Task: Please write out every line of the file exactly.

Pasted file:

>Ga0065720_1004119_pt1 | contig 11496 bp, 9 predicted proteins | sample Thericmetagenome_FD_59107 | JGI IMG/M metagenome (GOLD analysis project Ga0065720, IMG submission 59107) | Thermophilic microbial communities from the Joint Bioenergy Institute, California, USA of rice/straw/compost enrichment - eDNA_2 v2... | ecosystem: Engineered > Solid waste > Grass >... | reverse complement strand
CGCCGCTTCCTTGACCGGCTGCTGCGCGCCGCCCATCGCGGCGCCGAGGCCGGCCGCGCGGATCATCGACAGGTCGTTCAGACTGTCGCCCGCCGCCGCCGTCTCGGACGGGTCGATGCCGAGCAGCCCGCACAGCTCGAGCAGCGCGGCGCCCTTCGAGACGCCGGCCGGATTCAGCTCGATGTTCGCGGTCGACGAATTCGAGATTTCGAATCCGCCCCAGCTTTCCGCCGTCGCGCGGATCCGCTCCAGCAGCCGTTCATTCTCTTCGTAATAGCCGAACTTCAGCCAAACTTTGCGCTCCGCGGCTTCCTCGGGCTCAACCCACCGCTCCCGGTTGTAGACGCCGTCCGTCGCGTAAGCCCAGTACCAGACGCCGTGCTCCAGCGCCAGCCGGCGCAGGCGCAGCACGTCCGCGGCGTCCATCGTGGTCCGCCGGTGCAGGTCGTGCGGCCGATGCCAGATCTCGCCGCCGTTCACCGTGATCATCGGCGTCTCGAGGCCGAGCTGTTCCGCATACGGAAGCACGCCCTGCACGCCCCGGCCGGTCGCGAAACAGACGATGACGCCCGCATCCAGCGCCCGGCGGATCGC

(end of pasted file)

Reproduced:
>Ga0065720_1004119_pt1 | contig 11496 bp, 9 predicted proteins | sample Thericmetagenome_FD_59107 | JGI IMG/M metagenome (GOLD analysis project Ga0065720, IMG submission 59107) | Thermophilic microbial communities from the Joint Bioenergy Institute, California, USA of rice/straw/compost enrichment - eDNA_2 v2... | ecosystem: Engineered > Solid waste > Grass >... | reverse complement strand
CGCCGCTTCCTTGACCGGCTGCTGCGCGCCGCCCATCGCGGCGCCGAGGCCGGCCGCGCGGATCATCGACAGGTCGTTCAGACTGTCGCCCGCCGCCGCCGTCTCGGACGGGTCGATGCCGAGCAGCCCGCACAGCTCGAGCAGCGCGGCGCCCTTCGAGACGCCGGCCGGATTCAGCTCGATGTTCGCGGTCGACGAATTCGAGATTTCGAATCCGCCCCAGCTTTCCGCCGTCGCGCGGATCCGCTCCAGCAGCCGTTCATTCTCTTCGTAATAGCCGAACTTCAGCCAAACTTTGCGCTCCGCGGCTTCCTCGGGCTCAACCCACCGCTCCCGGTTGTAGACGCCGTCCGTCGCGTAAGCCCAGTACCAGACGCCGTGCTCCAGCGCCAGCCGGCGCAGGCGCAGCACGTCCGCGGCGTCCATCGTGGTCCGCCGGTGCAGGTCGTGCGGCCGATGCCAGATCTCGCCGCCGTTCACCGTGATCATCGGCGTCTCGAGGCCGAGCTGTTCCGCATACGGAAGCACGCCCTGCACGCCCCGGCCGGTCGCGAAACAGACGATGACGCCCGCATCCAGCGCCCGGCGGATCGC